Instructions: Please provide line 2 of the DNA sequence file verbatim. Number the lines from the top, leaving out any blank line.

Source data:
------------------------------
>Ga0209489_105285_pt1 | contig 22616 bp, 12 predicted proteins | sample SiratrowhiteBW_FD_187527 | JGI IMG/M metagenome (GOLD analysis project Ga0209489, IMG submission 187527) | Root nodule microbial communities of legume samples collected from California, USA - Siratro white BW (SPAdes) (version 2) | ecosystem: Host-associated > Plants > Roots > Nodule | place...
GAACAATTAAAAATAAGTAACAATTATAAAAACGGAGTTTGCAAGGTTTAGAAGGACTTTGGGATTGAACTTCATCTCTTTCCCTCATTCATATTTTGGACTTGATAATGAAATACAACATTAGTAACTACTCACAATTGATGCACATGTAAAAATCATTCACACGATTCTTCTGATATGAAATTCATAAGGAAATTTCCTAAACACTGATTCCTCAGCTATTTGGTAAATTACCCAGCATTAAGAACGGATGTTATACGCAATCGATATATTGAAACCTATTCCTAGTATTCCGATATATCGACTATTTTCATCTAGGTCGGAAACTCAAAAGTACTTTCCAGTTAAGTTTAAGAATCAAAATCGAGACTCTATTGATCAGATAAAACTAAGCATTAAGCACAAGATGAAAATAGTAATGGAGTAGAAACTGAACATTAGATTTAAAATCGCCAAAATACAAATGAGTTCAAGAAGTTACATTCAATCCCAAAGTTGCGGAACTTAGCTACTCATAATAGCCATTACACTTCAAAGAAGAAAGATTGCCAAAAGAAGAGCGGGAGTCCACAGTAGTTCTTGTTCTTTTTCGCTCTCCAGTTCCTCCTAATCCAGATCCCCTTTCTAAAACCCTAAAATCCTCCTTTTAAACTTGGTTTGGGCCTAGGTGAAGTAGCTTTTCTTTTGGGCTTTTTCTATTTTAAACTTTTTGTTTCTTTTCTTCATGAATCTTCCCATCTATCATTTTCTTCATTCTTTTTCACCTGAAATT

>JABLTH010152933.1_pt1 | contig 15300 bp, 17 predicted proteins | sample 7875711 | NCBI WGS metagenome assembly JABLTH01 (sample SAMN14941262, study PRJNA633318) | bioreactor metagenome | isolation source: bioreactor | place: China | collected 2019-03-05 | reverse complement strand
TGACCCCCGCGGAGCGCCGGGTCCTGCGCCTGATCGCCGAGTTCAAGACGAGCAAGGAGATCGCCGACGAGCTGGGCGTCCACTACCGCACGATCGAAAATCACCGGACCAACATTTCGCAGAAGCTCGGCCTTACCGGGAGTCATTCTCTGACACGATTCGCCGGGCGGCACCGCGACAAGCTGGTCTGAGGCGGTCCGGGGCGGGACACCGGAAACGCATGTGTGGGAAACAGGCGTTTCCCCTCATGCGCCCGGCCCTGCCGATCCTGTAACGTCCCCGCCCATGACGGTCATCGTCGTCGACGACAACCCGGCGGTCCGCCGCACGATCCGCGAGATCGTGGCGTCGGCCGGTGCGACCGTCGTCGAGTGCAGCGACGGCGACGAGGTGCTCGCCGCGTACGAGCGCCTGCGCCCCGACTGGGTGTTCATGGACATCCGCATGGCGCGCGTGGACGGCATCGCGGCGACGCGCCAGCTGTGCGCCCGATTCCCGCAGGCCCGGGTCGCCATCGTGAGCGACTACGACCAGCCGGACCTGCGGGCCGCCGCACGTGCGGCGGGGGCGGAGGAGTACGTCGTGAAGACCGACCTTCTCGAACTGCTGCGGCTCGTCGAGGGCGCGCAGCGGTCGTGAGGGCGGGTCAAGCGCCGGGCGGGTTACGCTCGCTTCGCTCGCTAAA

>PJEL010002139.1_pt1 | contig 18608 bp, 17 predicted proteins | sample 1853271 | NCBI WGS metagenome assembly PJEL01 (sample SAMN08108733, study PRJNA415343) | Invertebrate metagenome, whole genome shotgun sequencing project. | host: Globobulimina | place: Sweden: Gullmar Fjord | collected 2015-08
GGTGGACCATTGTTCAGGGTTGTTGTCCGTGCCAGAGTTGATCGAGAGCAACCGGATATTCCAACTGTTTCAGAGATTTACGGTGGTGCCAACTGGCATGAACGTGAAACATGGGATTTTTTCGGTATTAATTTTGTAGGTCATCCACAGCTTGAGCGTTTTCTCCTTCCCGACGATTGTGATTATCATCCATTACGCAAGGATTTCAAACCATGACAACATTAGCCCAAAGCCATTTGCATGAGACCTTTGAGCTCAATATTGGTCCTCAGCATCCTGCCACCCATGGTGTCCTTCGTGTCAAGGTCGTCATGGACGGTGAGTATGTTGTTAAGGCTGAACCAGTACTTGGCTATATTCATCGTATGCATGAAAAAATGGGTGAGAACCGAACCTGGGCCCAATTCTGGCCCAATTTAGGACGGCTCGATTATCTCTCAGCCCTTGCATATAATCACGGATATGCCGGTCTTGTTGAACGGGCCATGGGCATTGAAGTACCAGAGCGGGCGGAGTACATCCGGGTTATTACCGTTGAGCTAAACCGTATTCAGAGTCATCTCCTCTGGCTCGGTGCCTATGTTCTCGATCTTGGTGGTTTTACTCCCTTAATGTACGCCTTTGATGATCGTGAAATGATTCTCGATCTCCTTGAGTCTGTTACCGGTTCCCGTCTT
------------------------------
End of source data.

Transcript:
GAACAATTAAAAATAAGTAACAATTATAAAAACGGAGTTTGCAAGGTTTAGAAGGACTTTGGGATTGAACTTCATCTCTTTCCCTCATTCATATTTTGGACTTGATAATGAAATACAACATTAGTAACTACTCACAATTGATGCACATGTAAAAATCATTCACACGATTCTTCTGATATGAAATTCATAAGGAAATTTCCTAAACACTGATTCCTCAGCTATTTGGTAAATTACCCAGCATTAAGAACGGATGTTATACGCAATCGATATATTGAAACCTATTCCTAGTATTCCGATATATCGACTATTTTCATCTAGGTCGGAAACTCAAAAGTACTTTCCAGTTAAGTTTAAGAATCAAAATCGAGACTCTATTGATCAGATAAAACTAAGCATTAAGCACAAGATGAAAATAGTAATGGAGTAGAAACTGAACATTAGATTTAAAATCGCCAAAATACAAATGAGTTCAAGAAGTTACATTCAATCCCAAAGTTGCGGAACTTAGCTACTCATAATAGCCATTACACTTCAAAGAAGAAAGATTGCCAAAAGAAGAGCGGGAGTCCACAGTAGTTCTTGTTCTTTTTCGCTCTCCAGTTCCTCCTAATCCAGATCCCCTTTCTAAAACCCTAAAATCCTCCTTTTAAACTTGGTTTGGGCCTAGGTGAAGTAGCTTTTCTTTTGGGCTTTTTCTATTTTAAACTTTTTGTTTCTTTTCTTCATGAATCTTCCCATCTATCATTTTCTTCATTCTTTTTCACCTGAAATT